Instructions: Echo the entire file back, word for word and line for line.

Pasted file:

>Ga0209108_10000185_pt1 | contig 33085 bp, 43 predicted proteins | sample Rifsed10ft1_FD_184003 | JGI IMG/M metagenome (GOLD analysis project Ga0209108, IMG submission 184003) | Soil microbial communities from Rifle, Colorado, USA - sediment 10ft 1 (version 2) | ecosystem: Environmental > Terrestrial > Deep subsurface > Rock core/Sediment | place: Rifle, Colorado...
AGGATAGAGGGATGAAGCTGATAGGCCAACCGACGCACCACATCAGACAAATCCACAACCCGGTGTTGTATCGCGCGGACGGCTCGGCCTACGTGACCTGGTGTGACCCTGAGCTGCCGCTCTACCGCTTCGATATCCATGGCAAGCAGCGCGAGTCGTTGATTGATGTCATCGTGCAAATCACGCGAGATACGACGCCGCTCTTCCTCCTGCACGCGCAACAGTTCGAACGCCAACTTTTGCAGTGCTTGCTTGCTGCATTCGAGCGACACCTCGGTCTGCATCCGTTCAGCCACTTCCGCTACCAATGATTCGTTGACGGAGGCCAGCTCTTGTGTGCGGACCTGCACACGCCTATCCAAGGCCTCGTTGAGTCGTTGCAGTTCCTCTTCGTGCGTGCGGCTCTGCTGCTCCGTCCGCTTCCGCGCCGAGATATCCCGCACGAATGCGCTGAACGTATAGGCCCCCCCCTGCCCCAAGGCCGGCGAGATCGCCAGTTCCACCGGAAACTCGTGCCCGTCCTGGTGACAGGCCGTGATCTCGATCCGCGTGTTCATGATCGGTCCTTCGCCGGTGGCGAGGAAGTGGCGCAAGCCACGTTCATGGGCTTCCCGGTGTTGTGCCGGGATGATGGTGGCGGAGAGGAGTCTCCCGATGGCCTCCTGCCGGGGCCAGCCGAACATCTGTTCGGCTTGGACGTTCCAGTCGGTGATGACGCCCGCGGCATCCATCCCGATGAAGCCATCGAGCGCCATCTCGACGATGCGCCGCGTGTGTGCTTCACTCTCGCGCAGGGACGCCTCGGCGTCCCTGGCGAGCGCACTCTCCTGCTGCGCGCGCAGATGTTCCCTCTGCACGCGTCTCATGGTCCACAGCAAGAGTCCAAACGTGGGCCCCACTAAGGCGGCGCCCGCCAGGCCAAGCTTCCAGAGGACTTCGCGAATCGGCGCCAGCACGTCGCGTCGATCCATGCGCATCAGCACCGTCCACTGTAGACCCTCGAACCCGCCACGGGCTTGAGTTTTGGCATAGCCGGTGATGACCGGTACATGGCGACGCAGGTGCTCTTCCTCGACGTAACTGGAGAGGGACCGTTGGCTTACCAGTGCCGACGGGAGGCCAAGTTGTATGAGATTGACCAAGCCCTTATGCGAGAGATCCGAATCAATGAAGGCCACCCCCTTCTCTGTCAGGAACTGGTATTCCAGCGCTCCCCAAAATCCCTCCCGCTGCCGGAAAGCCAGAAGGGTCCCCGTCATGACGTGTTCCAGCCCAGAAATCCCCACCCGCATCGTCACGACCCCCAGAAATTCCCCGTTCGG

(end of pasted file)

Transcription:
>Ga0209108_10000185_pt1 | contig 33085 bp, 43 predicted proteins | sample Rifsed10ft1_FD_184003 | JGI IMG/M metagenome (GOLD analysis project Ga0209108, IMG submission 184003) | Soil microbial communities from Rifle, Colorado, USA - sediment 10ft 1 (version 2) | ecosystem: Environmental > Terrestrial > Deep subsurface > Rock core/Sediment | place: Rifle, Colorado...
AGGATAGAGGGATGAAGCTGATAGGCCAACCGACGCACCACATCAGACAAATCCACAACCCGGTGTTGTATCGCGCGGACGGCTCGGCCTACGTGACCTGGTGTGACCCTGAGCTGCCGCTCTACCGCTTCGATATCCATGGCAAGCAGCGCGAGTCGTTGATTGATGTCATCGTGCAAATCACGCGAGATACGACGCCGCTCTTCCTCCTGCACGCGCAACAGTTCGAACGCCAACTTTTGCAGTGCTTGCTTGCTGCATTCGAGCGACACCTCGGTCTGCATCCGTTCAGCCACTTCCGCTACCAATGATTCGTTGACGGAGGCCAGCTCTTGTGTGCGGACCTGCACACGCCTATCCAAGGCCTCGTTGAGTCGTTGCAGTTCCTCTTCGTGCGTGCGGCTCTGCTGCTCCGTCCGCTTCCGCGCCGAGATATCCCGCACGAATGCGCTGAACGTATAGGCCCCCCCCTGCCCCAAGGCCGGCGAGATCGCCAGTTCCACCGGAAACTCGTGCCCGTCCTGGTGACAGGCCGTGATCTCGATCCGCGTGTTCATGATCGGTCCTTCGCCGGTGGCGAGGAAGTGGCGCAAGCCACGTTCATGGGCTTCCCGGTGTTGTGCCGGGATGATGGTGGCGGAGAGGAGTCTCCCGATGGCCTCCTGCCGGGGCCAGCCGAACATCTGTTCGGCTTGGACGTTCCAGTCGGTGATGACGCCCGCGGCATCCATCCCGATGAAGCCATCGAGCGCCATCTCGACGATGCGCCGCGTGTGTGCTTCACTCTCGCGCAGGGACGCCTCGGCGTCCCTGGCGAGCGCACTCTCCTGCTGCGCGCGCAGATGTTCCCTCTGCACGCGTCTCATGGTCCACAGCAAGAGTCCAAACGTGGGCCCCACTAAGGCGGCGCCCGCCAGGCCAAGCTTCCAGAGGACTTCGCGAATCGGCGCCAGCACGTCGCGTCGATCCATGCGCATCAGCACCGTCCACTGTAGACCCTCGAACCCGCCACGGGCTTGAGTTTTGGCATAGCCGGTGATGACCGGTACATGGCGACGCAGGTGCTCTTCCTCGACGTAACTGGAGAGGGACCGTTGGCTTACCAGTGCCGACGGGAGGCCAAGTTGTATGAGATTGACCAAGCCCTTATGCGAGAGATCCGAATCAATGAAGGCCACCCCCTTCTCTGTCAGGAACTGGTATTCCAGCGCTCCCCAAAATCCCTCCCGCTGCCGGAAAGCCAGAAGGGTCCCCGTCATGACGTGTTCCAGCCCAGAAATCCCCACCCGCATCGTCACGACCCCCAGAAATTCCCCGTTCGG